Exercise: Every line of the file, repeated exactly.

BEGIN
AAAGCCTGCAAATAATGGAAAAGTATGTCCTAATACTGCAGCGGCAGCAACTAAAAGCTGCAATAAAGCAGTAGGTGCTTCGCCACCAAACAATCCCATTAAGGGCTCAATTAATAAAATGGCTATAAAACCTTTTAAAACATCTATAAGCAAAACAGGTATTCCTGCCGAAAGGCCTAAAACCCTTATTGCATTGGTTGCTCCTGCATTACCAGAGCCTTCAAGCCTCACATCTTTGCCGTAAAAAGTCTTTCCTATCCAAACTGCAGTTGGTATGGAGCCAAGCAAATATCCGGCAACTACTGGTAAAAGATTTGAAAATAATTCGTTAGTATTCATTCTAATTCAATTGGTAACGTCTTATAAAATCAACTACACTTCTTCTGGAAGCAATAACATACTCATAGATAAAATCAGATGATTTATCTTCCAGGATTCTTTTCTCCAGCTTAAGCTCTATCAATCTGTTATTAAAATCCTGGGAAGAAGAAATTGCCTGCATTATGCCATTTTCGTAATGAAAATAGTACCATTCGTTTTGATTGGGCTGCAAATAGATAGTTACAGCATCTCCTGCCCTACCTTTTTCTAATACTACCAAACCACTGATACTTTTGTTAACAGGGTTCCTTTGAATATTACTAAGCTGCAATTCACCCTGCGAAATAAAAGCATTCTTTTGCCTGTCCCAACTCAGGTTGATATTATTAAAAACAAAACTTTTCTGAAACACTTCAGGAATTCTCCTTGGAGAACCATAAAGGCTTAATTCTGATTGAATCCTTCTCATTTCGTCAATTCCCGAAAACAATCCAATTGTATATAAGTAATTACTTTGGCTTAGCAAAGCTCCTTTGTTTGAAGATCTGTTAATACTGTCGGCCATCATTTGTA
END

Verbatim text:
AAAGCCTGCAAATAATGGAAAAGTATGTCCTAATACTGCAGCGGCAGCAACTAAAAGCTGCAATAAAGCAGTAGGTGCTTCGCCACCAAACAATCCCATTAAGGGCTCAATTAATAAAATGGCTATAAAACCTTTTAAAACATCTATAAGCAAAACAGGTATTCCTGCCGAAAGGCCTAAAACCCTTATTGCATTGGTTGCTCCTGCATTACCAGAGCCTTCAAGCCTCACATCTTTGCCGTAAAAAGTCTTTCCTATCCAAACTGCAGTTGGTATGGAGCCAAGCAAATATCCGGCAACTACTGGTAAAAGATTTGAAAATAATTCGTTAGTATTCATTCTAATTCAATTGGTAACGTCTTATAAAATCAACTACACTTCTTCTGGAAGCAATAACATACTCATAGATAAAATCAGATGATTTATCTTCCAGGATTCTTTTCTCCAGCTTAAGCTCTATCAATCTGTTATTAAAATCCTGGGAAGAAGAAATTGCCTGCATTATGCCATTTTCGTAATGAAAATAGTACCATTCGTTTTGATTGGGCTGCAAATAGATAGTTACAGCATCTCCTGCCCTACCTTTTTCTAATACTACCAAACCACTGATACTTTTGTTAACAGGGTTCCTTTGAATATTACTAAGCTGCAATTCACCCTGCGAAATAAAAGCATTCTTTTGCCTGTCCCAACTCAGGTTGATATTATTAAAAACAAAACTTTTCTGAAACACTTCAGGAATTCTCCTTGGAGAACCATAAAGGCTTAATTCTGATTGAATCCTTCTCATTTCGTCAATTCCCGAAAACAATCCAATTGTATATAAGTAATTACTTTGGCTTAGCAAAGCTCCTTTGTTTGAAGATCTGTTAATACTGTCGGCCATCATTTGTA